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GINX TV > Opinion > Dragon Age: The Veilguard

All Dragon Age: The Veilguard companions being pansexual is a step backwards

When it comes to romance options, every Dragon Age: The Veilguard companion will be pansexual.
All Dragon Age: The Veilguard companions being pansexual is a step backwards

Additional details about the recently renamed Dragon Age: The Veilguard continue to roll out, and an interview with game director Corinne Busche has offered a bit of clarity on potential romance options. We've seen different approaches to character sexuality in both the Dragon Age franchise and other major fantasy RPGs, but The Veilguard is apparently aiming to find a balance between two different approaches. Busche insists they're all pansexual and definitely not playersexual, but it still feels like a step in the wrong direction for Dragon Age.

Dragon Age: The Veilguard companions are all pansexual

With the first major trailer and gameplay deep dive arriving for Dragon Age: The Veilguard, things are picking up with more aspects of the game revealed each day. After an earlier interview with BioWare general manager Gary McKay confirmed that players will be able to "romance the companions [they] want," things have gone a bit further with clarification in a separate interview from Veilguard game director Corinne Busche.

Busche insisted the companions will not be "playersexual," the term often used to describe NPCs that pursue player characters without any set sexuality or gender preference. She went on to say that this style "can be really off-putting where these characters are adapting to who you, the player, are."

Instead, she explained that each companion's "past experiences or partners" will be referenced and will influence who else they could become romantic with throughout the game. Characters you choose not to pursue may be pursued by others, and Busche stated "[the player character's] identity has no bearing on their identities and that comes through really strongly."

One step forward, two steps back for representation


For as well-meaning as her clarification was, Busche's comments feel like a distinction without a difference. They've now got buzz around calling the companions all pansexual during Pride Month, but it ignores the reality that blanketing that sexuality across every companion falls short of the type of representation Dragon Age itself set the standard for.

Making romance options "playersexual" works well in some situations, and you don't have to look any further than Dragon Age cousin Baldur's Gate 3 to see how it can deliver. The game has been a critical and commercial success, and the fandom around it has certainly enjoyed applying lots of different headcanons about sexuality to each character. 

The problem is Dragon Age has done this better in the past and shown us what real queer storytelling representation can be. Dragon Age: Origins used a mix with two straight romanceable characters and two pansexual or bisexual ones. Dragon Age II's four core romances were essentially playersexual, but they added a straight option with the DLC.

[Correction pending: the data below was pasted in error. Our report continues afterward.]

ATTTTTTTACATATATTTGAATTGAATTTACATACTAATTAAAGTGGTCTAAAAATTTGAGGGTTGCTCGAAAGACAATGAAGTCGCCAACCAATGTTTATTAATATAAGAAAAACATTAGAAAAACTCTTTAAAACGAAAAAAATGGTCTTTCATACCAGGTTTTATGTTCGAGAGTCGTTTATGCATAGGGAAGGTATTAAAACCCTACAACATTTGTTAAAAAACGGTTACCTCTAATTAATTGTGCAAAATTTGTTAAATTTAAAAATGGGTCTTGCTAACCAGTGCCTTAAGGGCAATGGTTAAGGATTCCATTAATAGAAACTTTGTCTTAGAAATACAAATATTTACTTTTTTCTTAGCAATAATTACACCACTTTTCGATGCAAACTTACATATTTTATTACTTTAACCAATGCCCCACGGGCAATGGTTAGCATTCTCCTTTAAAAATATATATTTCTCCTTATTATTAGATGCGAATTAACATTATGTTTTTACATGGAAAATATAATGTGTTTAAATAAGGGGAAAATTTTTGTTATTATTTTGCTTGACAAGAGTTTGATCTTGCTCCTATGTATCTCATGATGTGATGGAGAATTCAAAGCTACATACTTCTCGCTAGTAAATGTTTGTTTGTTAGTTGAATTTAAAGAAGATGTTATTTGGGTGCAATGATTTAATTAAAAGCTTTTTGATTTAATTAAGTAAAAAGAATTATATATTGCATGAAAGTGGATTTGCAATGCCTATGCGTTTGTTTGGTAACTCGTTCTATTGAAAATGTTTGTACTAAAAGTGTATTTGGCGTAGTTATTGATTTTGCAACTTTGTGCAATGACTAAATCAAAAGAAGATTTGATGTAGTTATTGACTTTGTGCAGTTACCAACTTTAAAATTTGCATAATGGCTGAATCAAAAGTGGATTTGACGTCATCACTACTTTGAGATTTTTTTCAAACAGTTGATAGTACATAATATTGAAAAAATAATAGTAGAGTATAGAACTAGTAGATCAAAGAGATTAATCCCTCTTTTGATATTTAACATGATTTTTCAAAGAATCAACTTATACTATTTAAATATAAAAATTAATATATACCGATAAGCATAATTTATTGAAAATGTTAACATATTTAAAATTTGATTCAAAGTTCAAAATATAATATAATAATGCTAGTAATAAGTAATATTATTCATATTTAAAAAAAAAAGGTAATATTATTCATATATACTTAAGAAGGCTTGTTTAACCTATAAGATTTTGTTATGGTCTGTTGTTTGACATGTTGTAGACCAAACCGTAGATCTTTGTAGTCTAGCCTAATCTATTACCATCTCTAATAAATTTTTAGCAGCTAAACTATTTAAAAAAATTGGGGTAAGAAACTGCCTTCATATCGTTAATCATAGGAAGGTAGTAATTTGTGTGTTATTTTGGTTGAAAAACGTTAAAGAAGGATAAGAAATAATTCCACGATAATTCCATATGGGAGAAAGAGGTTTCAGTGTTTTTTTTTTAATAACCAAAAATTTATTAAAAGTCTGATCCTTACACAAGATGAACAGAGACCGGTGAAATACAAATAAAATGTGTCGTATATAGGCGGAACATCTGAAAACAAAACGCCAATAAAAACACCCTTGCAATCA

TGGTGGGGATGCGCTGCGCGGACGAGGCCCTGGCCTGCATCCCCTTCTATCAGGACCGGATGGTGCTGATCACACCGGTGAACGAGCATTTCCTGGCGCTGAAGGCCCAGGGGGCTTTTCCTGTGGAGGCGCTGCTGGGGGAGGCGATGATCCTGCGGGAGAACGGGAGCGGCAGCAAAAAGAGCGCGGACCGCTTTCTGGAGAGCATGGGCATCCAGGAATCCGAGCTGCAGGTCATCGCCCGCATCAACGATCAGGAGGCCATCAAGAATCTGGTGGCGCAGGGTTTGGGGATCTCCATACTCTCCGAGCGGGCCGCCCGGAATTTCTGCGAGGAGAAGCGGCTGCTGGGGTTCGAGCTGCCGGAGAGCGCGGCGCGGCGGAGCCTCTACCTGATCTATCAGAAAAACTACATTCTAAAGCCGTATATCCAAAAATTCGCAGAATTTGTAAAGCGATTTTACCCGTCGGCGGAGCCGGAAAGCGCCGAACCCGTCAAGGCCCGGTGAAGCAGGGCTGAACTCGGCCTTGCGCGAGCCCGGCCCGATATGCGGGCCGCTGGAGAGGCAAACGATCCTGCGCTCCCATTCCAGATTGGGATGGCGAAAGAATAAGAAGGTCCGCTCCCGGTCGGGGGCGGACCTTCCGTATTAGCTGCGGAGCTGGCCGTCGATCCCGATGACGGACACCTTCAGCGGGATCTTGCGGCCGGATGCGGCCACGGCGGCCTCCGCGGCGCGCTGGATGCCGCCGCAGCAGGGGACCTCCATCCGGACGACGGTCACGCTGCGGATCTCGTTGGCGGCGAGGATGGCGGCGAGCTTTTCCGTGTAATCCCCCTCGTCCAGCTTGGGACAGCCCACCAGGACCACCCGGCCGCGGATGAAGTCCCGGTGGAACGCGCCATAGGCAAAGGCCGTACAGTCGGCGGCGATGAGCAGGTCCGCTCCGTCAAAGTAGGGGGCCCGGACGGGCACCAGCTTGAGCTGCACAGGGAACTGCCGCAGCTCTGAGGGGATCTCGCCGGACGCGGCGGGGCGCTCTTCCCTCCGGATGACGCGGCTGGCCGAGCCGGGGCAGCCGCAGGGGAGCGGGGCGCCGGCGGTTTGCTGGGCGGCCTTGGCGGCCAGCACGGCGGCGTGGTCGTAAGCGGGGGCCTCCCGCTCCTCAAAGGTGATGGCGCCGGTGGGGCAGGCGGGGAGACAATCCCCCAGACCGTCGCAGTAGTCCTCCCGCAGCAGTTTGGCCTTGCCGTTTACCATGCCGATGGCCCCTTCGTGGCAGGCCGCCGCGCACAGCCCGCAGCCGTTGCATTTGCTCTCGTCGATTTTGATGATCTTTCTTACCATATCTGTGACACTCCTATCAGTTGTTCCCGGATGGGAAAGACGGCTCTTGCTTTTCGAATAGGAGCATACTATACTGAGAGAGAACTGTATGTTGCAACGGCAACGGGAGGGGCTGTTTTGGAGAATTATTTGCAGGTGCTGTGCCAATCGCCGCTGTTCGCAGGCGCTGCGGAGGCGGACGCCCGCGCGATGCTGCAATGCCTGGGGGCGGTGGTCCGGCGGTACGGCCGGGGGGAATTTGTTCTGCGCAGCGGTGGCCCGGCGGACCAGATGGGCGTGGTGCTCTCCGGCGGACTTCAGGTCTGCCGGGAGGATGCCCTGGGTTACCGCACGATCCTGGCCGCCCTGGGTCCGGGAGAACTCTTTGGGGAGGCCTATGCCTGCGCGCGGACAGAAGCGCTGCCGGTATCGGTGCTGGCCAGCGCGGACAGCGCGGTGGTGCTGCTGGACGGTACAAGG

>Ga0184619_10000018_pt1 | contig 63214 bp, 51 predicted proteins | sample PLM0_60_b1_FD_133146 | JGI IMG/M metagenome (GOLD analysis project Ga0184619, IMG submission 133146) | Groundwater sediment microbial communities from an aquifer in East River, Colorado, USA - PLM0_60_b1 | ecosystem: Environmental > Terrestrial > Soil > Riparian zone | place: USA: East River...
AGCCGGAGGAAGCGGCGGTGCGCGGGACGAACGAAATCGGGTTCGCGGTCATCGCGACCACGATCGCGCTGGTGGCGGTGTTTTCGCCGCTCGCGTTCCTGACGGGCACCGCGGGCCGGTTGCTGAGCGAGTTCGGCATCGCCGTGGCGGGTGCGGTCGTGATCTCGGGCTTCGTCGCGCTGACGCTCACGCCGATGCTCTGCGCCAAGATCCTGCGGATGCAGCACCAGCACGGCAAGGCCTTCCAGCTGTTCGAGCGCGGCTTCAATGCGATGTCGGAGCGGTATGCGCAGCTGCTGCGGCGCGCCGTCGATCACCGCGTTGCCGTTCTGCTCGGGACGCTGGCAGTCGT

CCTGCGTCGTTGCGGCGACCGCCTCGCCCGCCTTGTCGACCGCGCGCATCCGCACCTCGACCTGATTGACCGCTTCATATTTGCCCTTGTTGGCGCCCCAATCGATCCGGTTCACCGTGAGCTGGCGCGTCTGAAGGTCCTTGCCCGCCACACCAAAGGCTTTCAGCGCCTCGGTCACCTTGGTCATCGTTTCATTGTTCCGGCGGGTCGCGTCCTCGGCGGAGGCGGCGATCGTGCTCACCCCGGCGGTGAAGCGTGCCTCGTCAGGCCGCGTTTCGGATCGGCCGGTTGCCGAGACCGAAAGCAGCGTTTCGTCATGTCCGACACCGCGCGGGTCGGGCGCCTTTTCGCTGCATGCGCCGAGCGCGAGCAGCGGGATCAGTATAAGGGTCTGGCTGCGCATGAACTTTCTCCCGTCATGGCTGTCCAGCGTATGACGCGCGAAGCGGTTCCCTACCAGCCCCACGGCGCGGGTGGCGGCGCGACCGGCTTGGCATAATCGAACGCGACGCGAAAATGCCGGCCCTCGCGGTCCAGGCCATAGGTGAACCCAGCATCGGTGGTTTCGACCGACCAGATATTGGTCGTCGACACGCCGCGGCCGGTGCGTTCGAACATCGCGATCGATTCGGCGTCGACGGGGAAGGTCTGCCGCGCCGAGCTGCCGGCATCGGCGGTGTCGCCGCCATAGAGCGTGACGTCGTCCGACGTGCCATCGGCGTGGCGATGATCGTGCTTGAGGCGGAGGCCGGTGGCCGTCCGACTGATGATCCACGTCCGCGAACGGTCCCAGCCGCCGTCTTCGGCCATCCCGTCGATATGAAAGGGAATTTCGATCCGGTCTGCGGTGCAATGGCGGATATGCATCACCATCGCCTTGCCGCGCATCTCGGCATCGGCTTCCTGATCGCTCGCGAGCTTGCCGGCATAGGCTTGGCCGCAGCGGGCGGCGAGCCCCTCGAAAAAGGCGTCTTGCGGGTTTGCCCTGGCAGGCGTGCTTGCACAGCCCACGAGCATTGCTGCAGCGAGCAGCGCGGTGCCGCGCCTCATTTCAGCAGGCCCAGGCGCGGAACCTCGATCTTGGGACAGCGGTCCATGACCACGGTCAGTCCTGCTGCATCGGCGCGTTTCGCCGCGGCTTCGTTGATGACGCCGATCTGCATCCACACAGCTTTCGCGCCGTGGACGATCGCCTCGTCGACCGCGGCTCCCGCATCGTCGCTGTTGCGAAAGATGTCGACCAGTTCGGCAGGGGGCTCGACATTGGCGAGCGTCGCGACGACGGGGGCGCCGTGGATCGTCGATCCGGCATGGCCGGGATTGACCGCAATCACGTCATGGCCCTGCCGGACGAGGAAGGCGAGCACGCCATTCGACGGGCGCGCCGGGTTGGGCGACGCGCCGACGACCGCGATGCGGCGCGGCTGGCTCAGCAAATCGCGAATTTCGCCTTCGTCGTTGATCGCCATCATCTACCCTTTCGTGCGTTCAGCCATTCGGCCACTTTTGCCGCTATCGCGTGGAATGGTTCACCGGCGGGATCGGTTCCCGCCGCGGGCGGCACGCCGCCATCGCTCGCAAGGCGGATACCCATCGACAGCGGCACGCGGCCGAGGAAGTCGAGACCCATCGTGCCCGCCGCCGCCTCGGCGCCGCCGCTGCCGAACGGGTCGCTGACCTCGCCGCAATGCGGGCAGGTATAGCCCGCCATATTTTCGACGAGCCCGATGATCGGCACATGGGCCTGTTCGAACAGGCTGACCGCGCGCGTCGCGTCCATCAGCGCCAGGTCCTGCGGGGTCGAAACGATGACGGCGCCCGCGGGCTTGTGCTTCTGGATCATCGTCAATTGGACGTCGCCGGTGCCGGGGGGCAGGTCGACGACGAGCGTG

Dragon Age: Inquisition was where they tapped into something more powerful and presented some memorable queer representation. Inquisition has eight romanceable characters: four straight, two pansexual or bisexual, one gay, and one lesbian. By showing an actual spectrum of sexuality, you create nuance and allow more powerful storytelling to be done about how each character's specific sexuality and experiences inform who they are.

Playersexual is more about cost efficiency than representation


Dragon Age: The Veilguard will be making a few very important moves towards better representation by including they/them pronouns as an option in the upcoming game's character creator and making the varied body shapes available for any gender. These are great decisions for non-binary and trans representation, and that helps more gamers see themselves in the character they create.

The difficult reality they likely won't acknowledge is that making all the companions pansexual was probably more about development time than representation. By allowing multiple pronoun options for characters, you're also multiplying some of the coding and voice acting work that needs to be done during development.

For a major studio like this, it's not surprising that someone decided it was more cost effective to universalize the romances for all player characters. Which, whether Busche wants to admit it or not, does make them functionally playersexual. Even if these characters are having romances with other NPCs, blanket applying a single sexuality to them makes it all generic romance and not nuanced queer representation.

On top of that, they've essentially dodged any of the challenges of trying to showcase trans and non-binary representation during these romances, which makes even the character creator improvements feel surface level. Not every sexuality, or even every person of a specific sexuality, will approach romance with a non-binary or trans person the same way. Speaking as a pansexual non-binary person, Dragon Age: The Veilguard currently looks exciting, but it doesn't look like real representation.

There's always a chance that feeling could change once the full Dragon Age: The Veilguard story is known, and these issues certainly won't deter me from playing. Hopefully, the team has worked in storytelling with deeper queer representation that just wasn't able to be showcased in these early previews without spoiling too much. If this turns out to be the extent of romance in The Veilguard, the game could still be great, but it will fall short of the standard Dragon Age: Inquisition set nearly a decade ago.